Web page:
How can I Choose the Best Phones for the Hard of Hearing?
Phones for the hard of hearing help individuals with auditory issues communicate better through the telephone. There are four main innovations that can help you find the best fit for your situation. Telephones that amplify, adjust to hearing aids, light up when ringing, and show the conversation in text form each help make communication easier. The usability of these specific models depends heavily on the level of hearing loss by its operator.
Hearing loss differs greatly among individuals and usually is grouped into distinct classifications. The lowest level is considered mild hearing loss and is classified by difficulty in hearing in noisy situations such as public places. The next level is moderate hearing loss, i.e., difficulty holding a conversation without a hearing aid. The final level of hearing loss is severe and requires a strong hearing aid. These levels each demand different types of phones for the hard of hearing.
Amplified signals are one of the most common additions to landline and cell phones. These phones for the hard of hearing offer two ways to help: amplification and sensitivity. Amplification refers to a louder than average ringtone in order to grab your attention. Many phones also project sounds at higher frequencies that hearing-sensitive individuals can identify easier.
Another way phones for the hard of hearing help individuals is by adjusting to the sensitivity of hearing aids. If you utilize a hearing aid, seek a phone that has a magnetic sensitivity mechanism included. This device detects the use of a hearing aid and adjusts the frequency of the receiver to better accommodate the use of an aid.
Visual cues are also useful additions to phones for the hearing impaired. Many models feature LED lights that blink when the phone is ringing. This type of phone is useful for individuals that cannot hear a ringtone. Additional devices can be purchased that attach to a phone line and illuminate in other rooms in case you are not close enough to the phone to see the console light.
The previously mentioned models are all useful for individuals with mild and moderate hearing loss. If you have severe hearing loss, however, text phones for the hard of hearing are a helpful way to hold conversations. These systems interpret the incoming voices and display the conversation as computerized text. You can reply through the phone by speaking into the receiver or type in responses, which are translated verbally by the system.
@pleonasm - I have great sympathy for people who are hard of hearing and want to talk on the phone though. When I talk to my mother online, it's definitely nice, but it's not the same as being able to talk to her on the phone. You don't get the same satisfaction and comfort out of the conversation and you don't get nearly as much nuance either.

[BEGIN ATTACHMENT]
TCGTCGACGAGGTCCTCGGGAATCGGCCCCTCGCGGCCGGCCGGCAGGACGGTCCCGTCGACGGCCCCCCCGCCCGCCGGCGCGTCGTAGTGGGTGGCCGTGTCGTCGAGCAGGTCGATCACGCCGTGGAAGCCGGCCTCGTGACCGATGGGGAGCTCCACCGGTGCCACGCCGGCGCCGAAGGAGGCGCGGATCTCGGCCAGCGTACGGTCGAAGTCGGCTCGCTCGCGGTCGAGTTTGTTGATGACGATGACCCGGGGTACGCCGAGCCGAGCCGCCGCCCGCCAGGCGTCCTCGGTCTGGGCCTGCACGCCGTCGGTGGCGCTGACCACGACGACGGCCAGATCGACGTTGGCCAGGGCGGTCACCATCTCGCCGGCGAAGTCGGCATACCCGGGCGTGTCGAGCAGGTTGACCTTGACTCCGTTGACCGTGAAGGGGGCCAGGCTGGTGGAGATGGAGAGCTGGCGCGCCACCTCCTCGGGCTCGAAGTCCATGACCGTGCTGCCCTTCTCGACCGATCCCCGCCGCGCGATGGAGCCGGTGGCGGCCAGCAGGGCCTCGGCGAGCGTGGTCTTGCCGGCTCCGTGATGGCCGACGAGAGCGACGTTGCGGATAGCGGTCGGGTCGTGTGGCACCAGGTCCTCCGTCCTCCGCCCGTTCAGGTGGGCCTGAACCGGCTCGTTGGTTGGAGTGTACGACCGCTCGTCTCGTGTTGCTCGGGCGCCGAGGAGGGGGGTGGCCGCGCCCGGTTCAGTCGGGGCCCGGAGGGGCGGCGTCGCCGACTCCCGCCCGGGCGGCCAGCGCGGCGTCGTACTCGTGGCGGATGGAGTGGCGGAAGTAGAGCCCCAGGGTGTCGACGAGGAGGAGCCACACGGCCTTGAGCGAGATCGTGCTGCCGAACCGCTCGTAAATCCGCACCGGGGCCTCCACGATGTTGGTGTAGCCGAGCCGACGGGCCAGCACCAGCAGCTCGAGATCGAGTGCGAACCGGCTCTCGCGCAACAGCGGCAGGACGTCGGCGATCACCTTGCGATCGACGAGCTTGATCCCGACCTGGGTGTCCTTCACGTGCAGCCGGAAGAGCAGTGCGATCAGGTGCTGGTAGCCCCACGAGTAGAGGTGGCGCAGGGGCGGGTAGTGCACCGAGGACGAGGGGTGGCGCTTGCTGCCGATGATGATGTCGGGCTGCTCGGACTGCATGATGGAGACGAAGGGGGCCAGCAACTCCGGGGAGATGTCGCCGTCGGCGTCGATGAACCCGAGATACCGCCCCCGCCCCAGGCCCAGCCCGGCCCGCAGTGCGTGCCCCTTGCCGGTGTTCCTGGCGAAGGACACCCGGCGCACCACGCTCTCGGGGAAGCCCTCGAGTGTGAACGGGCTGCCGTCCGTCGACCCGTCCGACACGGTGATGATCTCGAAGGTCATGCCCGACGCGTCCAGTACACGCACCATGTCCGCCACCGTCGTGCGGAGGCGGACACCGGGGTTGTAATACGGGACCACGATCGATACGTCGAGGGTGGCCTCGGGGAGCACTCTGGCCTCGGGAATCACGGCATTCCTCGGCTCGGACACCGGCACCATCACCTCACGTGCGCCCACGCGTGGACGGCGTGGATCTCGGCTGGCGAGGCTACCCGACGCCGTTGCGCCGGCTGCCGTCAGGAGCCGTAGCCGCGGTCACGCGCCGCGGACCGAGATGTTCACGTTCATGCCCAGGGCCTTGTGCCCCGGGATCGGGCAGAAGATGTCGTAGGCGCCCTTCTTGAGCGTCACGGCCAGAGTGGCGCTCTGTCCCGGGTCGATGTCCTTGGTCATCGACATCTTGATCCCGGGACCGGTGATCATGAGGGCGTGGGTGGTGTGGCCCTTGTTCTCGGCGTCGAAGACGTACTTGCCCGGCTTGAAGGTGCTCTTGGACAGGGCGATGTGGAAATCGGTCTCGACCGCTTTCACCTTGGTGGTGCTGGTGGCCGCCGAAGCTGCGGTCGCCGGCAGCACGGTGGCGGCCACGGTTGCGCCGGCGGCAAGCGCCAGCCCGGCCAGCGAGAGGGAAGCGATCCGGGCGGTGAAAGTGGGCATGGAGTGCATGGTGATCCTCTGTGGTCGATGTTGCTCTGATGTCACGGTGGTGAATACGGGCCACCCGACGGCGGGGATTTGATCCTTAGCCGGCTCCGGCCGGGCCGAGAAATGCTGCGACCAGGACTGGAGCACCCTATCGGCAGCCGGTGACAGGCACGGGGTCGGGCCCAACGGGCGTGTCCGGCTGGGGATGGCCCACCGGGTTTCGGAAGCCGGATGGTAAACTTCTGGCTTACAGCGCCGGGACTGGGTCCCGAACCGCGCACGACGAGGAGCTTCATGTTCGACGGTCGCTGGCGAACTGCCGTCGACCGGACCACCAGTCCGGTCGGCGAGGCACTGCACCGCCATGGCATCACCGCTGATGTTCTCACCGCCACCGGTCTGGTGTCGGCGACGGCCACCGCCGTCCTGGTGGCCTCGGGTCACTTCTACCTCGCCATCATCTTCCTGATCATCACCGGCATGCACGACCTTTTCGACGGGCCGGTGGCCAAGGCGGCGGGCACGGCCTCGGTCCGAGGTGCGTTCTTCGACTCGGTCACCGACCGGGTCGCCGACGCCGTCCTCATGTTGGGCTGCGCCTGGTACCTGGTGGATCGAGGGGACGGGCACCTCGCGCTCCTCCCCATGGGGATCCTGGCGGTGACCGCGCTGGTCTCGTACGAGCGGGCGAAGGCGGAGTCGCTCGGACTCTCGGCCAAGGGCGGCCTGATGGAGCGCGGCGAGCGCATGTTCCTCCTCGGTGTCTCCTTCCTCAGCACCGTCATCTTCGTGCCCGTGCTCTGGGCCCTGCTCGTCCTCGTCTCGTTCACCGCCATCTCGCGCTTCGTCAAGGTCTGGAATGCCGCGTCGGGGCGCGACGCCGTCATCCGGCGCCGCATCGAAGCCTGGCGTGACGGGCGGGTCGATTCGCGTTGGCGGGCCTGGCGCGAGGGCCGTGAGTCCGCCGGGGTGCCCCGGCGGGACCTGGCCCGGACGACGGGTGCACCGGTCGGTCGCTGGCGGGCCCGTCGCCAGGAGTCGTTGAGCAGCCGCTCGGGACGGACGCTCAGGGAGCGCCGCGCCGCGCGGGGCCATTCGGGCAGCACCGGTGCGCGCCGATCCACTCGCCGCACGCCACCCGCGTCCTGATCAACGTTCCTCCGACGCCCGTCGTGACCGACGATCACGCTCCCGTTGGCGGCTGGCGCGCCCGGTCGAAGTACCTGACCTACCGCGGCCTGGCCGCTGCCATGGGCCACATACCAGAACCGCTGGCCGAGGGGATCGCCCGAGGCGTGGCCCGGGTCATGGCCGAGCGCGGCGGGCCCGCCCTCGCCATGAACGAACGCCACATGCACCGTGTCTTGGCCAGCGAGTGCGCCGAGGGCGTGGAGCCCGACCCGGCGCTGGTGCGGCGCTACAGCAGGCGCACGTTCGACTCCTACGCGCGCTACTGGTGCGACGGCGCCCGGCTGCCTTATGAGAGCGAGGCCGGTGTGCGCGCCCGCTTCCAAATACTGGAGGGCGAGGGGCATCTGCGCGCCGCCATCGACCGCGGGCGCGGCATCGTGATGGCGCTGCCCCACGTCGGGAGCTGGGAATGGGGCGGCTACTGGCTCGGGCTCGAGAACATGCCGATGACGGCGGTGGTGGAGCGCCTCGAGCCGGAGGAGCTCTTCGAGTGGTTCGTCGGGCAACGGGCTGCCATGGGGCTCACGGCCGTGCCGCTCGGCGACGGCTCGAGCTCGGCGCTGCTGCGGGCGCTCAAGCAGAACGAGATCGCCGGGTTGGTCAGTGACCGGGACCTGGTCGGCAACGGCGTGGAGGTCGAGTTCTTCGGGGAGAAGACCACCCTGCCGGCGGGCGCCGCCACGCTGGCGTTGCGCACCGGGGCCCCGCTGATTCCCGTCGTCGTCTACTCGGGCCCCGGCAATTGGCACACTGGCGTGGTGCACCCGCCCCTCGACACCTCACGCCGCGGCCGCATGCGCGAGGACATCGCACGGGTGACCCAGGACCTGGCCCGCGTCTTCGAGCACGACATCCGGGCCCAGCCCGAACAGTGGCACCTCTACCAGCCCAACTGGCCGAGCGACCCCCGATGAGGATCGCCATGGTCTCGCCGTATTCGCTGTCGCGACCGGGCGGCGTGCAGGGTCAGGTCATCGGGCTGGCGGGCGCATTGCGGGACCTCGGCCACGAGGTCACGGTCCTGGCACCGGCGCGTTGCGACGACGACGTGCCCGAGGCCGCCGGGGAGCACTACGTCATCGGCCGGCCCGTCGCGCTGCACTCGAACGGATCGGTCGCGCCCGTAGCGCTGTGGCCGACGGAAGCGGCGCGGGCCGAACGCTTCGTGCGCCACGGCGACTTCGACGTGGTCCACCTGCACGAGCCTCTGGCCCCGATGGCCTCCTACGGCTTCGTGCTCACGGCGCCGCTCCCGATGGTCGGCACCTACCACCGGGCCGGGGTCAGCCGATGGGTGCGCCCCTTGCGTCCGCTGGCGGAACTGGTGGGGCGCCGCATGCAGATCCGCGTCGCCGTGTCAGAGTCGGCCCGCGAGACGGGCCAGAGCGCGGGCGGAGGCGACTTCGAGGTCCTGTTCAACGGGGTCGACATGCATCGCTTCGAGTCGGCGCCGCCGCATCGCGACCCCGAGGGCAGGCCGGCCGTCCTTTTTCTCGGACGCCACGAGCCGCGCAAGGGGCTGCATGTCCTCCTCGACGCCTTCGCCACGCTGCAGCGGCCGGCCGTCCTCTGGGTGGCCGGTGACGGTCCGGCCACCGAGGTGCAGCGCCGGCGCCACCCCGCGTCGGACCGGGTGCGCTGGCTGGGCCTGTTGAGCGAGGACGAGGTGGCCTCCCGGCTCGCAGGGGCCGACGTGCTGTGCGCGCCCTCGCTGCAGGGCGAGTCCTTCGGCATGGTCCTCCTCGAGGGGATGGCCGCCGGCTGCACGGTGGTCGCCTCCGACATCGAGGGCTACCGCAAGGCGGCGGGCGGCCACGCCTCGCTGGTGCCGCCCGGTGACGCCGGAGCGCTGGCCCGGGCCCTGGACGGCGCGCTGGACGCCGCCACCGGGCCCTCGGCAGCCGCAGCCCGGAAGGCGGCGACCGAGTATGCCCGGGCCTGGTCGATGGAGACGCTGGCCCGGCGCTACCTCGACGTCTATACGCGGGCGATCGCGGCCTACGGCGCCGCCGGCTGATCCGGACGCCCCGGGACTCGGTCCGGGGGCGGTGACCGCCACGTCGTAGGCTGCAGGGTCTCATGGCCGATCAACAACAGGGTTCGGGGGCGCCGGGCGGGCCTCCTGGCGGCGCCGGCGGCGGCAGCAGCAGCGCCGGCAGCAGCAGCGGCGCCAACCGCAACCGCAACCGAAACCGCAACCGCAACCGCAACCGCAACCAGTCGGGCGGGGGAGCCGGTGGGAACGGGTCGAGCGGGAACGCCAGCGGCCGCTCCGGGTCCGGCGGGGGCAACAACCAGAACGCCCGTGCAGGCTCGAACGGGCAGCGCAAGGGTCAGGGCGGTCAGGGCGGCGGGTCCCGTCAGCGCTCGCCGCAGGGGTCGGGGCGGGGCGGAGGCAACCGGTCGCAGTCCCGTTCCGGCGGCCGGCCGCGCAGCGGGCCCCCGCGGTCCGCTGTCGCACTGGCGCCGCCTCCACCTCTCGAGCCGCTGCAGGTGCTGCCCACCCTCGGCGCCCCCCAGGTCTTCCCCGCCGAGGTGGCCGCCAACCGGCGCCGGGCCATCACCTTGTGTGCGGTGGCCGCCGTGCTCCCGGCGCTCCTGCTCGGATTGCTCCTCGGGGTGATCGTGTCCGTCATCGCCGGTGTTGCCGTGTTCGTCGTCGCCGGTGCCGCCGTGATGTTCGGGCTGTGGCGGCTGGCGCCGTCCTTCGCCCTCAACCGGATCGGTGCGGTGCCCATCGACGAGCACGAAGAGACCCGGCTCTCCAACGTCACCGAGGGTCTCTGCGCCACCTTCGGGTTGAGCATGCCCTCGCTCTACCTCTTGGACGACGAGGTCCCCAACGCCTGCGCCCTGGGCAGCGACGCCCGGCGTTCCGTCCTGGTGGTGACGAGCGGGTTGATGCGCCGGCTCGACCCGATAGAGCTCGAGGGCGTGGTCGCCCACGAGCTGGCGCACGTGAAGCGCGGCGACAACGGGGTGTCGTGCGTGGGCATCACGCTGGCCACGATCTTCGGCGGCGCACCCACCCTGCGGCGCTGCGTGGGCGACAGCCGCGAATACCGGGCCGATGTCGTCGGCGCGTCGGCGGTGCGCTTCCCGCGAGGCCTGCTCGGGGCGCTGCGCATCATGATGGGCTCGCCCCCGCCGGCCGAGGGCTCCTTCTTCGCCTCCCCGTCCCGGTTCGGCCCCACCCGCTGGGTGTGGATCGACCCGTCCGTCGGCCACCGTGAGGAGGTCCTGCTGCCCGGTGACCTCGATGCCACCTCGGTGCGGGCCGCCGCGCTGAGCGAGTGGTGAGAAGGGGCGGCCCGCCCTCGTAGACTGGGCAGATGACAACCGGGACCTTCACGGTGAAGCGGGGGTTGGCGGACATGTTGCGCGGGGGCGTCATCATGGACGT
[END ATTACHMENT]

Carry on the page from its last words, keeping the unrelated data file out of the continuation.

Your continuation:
If I couldn't hear very well, I would definitely get a special phone. As it is I can barely understand people on a cell phone and always need to put the volume up to the very top in order to make sense out of what they're saying.
@indigomoth - Actually when it gets to the point where you have to do that, why use a phone at all? I understand that sometimes people need to use the phone simply because that's how another person chose to contact them, but it seems to me like you'd want to do most of your contact over the internet at that point.
There are so many free chat services, or they could even use a video call and sign language if they had to.
They'd still need phones for hard of hearing people since not everyone will be willing to connect over the internet but so many companies are these days I think it's more common than not.
I'm not sure how well the phones that interpret text would work. I know from experience that voice software takes a long time and a lot of input to truly adjust to a person's individual syntax and if it isn't set up to follow a particular accent it might never work.
The alternative that seems pretty popular is to have a transcribing service, which is free in a lot of countries. If a deaf person receives a phone call they are hooked into a center where someone listens to the conversation and types it up. The typing then appears on a screen near the phone.
One of my friends did this for a while as a paid position but as I understand it sometimes the job is done by volunteers as well. This service is more for people who are almost completely deaf rather than simply hard of hearing.
Post your comments